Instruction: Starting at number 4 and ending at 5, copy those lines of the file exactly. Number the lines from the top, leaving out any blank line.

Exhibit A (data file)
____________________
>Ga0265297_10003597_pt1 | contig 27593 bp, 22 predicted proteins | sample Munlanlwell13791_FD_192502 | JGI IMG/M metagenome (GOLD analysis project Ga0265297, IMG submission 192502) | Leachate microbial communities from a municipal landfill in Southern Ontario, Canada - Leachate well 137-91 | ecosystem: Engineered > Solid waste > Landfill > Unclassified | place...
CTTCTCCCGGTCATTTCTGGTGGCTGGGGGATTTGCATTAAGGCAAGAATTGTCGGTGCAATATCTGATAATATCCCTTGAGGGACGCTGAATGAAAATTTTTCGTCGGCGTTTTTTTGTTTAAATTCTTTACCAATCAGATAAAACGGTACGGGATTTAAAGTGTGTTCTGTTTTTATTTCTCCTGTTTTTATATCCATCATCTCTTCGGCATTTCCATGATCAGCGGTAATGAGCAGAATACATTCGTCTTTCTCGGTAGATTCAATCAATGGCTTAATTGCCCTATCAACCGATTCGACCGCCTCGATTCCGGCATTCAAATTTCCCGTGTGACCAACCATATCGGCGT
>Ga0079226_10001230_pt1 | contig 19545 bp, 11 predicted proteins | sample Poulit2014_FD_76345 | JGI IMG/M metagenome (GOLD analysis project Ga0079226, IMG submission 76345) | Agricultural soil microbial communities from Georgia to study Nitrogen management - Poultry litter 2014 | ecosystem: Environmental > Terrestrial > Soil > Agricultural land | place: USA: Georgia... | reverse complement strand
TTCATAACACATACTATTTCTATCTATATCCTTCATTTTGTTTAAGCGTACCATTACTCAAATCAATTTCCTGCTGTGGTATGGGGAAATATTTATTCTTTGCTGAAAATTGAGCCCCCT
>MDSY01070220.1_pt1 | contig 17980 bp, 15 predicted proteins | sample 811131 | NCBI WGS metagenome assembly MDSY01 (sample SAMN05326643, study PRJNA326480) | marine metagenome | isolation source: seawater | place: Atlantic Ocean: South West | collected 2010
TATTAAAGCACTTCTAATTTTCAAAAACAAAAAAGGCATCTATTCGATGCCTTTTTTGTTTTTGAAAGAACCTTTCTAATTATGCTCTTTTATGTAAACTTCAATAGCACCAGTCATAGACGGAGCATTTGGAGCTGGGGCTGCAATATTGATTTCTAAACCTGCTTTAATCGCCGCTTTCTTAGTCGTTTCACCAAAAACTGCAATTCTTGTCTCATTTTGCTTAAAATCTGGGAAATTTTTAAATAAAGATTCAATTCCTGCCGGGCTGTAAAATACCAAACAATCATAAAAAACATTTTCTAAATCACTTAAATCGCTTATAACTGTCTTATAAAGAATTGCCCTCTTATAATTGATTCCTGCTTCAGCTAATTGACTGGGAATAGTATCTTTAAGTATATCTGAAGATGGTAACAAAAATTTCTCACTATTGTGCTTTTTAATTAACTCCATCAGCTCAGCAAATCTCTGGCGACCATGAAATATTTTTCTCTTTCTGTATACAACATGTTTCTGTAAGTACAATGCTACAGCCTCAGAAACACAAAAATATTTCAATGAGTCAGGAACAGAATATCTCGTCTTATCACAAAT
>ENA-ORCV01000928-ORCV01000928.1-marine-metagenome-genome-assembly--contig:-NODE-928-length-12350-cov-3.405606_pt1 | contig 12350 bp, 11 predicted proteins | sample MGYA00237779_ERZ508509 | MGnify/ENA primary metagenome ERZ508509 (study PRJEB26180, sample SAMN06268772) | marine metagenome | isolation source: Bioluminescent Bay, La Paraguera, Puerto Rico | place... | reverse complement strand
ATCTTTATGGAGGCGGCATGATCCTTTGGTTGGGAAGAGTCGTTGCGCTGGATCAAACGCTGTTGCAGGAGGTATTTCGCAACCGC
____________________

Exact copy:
TTCATAACACATACTATTTCTATCTATATCCTTCATTTTGTTTAAGCGTACCATTACTCAAATCAATTTCCTGCTGTGGTATGGGGAAATATTTATTCTTTGCTGAAAATTGAGCCCCCT
>MDSY01070220.1_pt1 | contig 17980 bp, 15 predicted proteins | sample 811131 | NCBI WGS metagenome assembly MDSY01 (sample SAMN05326643, study PRJNA326480) | marine metagenome | isolation source: seawater | place: Atlantic Ocean: South West | collected 2010